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How Far is Millers Presentation of Proctor Inviting the Audience to See Him as a Good Man?

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How Far is Miller's Presentation of Proctor Inviting the Audience to See Him as a Good Man? During the 1950's America was very anti-communist, one person suggested there was communist activity in America itself. Once someone had suggested this the whole American government got suspicious and paranoid. Probably the most involved anti-communist politician was someone called Senator McCarthy. He accused the most people out of anyone, falsely accusing many American people. The list of accused began to grow. Most of the accused were actors and writers, like Arthur Miller, (who was accused.) During the 1690's in Salem, Massachusetts, something called the Salem witch trials occurred. This is where over 50 people were accused (falsely, again) of witchcraft and dealing with the devil. There was a person named Judge Danforth who accused and sentenced to hang a lot of people. One of the accused was John Proctor, he, like the others, was falsely accused. Salem and 1950's America are closely linked in this play as there is a huge paranoia in both circumstances, I might add, both irrational paranoia. Proctors appearances in act one are normally portrayed as him being an outcast, different and stubborn. This sounds like a bad thing but as I will explain this is not 100% the case. ...read more.


You really start to see Proctor being presented as a good man by the end of act 2 when he starts standing up for his wife when she is accused of hurting his ex-lover Abigail. You can see him protecting his wife when he says: [when Cheever tells Elizabeth to come to jail with him proctor answers] "She will not!" This definitely shows how much he cares about his wife, even through the troubles of his affair. This is Miller showing him as a good man yet again. I think in act 2 Miller is definitely relating Proctor to himself and Elizabeth to his writer/actor friends. Act 3 is all about the trial of Elizabeth Proctor. She is betrayed by her friends and co-workers, this is Proctors main time to be shown as a good man. Miller shows this by Proctor admitting to adultery with Abigail Williams. He says: [when john Proctor accuses Abigail of being a whore he replies by saying] "I have known her sir, I have known her." Before he says this Miller gives stage directions which are "trembling, his life collapsing around him" This is Miller saying that his pride has been shattered by having to admit his disgrace. ...read more.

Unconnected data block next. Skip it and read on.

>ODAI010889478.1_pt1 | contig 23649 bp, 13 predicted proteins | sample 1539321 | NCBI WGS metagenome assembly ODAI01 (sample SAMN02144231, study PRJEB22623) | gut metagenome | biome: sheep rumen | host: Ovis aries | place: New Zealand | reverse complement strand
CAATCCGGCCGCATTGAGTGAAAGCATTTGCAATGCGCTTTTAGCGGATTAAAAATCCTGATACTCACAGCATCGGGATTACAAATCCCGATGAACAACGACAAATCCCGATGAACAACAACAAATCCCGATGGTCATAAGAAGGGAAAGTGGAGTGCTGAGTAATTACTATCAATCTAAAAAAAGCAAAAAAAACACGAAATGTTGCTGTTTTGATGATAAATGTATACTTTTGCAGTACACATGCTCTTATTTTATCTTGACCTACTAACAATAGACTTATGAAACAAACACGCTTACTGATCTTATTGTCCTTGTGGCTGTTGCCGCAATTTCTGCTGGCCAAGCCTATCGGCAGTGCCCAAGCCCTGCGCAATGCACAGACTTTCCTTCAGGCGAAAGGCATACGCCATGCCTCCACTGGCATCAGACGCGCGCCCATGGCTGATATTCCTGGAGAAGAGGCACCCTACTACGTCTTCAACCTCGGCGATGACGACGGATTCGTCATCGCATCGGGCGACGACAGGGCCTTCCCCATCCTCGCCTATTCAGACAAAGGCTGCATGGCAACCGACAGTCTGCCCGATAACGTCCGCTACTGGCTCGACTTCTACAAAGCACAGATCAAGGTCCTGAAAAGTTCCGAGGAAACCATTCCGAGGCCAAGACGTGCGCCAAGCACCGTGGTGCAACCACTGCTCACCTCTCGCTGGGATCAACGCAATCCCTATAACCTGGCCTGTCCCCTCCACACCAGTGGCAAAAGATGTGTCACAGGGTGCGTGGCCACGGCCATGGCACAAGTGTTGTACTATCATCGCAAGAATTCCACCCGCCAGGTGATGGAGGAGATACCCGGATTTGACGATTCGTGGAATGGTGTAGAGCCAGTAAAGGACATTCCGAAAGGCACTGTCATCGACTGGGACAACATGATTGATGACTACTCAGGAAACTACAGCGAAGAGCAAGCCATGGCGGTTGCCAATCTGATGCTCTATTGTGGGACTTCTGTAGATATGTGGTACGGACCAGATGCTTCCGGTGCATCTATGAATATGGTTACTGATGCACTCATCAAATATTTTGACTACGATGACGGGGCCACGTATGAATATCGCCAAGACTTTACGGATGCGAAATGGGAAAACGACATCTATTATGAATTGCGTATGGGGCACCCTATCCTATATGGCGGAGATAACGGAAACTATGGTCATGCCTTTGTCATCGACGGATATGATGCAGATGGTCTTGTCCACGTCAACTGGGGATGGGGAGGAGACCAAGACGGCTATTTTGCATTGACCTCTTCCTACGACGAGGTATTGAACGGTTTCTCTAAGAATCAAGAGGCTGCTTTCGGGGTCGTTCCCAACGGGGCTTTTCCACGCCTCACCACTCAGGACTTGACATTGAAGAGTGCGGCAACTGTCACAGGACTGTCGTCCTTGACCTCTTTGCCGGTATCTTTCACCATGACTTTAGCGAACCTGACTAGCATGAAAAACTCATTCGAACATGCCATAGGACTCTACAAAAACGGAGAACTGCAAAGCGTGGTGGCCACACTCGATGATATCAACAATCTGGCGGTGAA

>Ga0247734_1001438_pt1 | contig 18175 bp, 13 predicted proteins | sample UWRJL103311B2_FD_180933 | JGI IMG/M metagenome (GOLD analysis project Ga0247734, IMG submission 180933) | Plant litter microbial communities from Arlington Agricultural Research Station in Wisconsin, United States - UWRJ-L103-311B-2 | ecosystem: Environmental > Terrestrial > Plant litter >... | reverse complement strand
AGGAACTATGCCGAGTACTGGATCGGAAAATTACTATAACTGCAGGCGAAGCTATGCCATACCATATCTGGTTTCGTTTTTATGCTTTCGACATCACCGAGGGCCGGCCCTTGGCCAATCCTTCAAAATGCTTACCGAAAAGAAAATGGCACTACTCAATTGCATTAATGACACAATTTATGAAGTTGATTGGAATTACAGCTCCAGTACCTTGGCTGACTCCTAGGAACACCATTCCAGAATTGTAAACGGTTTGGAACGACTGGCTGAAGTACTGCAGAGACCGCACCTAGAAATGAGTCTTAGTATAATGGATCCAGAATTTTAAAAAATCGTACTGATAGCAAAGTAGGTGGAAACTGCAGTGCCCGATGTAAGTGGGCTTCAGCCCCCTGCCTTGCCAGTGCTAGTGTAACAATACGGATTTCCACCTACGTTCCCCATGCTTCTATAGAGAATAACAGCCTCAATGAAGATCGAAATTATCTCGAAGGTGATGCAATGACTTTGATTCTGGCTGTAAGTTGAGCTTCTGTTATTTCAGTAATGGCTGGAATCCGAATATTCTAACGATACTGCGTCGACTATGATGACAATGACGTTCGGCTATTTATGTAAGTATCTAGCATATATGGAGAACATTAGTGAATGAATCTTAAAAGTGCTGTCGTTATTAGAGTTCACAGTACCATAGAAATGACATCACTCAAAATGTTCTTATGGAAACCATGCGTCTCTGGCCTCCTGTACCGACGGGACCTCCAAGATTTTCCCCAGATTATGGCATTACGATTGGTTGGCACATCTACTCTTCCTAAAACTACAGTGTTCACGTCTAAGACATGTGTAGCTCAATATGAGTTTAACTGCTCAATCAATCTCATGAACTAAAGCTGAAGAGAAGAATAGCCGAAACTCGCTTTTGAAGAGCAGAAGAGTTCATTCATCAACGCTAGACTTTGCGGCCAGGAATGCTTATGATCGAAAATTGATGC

Miller in act 4 has just finished off the job of Proctor being a good man; he shows he is passionate, faithful, caring and humble all in one act. The stagecraft is the key to this play. Miller has set it up in such a way that makes Proctor look like a good man. He could have easily set it up for Proctor to look evil. Miller kept relatively quiet the fact that Proctor missed church regularly, he also emphasised him apologising to his wife about his affair, and he did this again to make him stand out as a good man. This play is an excellent model for McCarthyism; Miller has tweaked the play so that the characters run parallel to what was happening at the time for example: Danforth and McCarthy, Elizabeth and Miller's co-workers, Abigail and the US government and finally Proctor and Miller. It's most effective way of modelling McCarthyism is that the whole book is a huge parable to the government to make them realise how ridiculous their charges were. Overall I think this play is very interesting but can get a little confusing at times. It is quite out-dated but that's what seems to make it work so well. Overall I think it is hugely effective in the way it is set up to embarrass high US officials. A very good play overall. ?? ?? ?? ?? ...read more.

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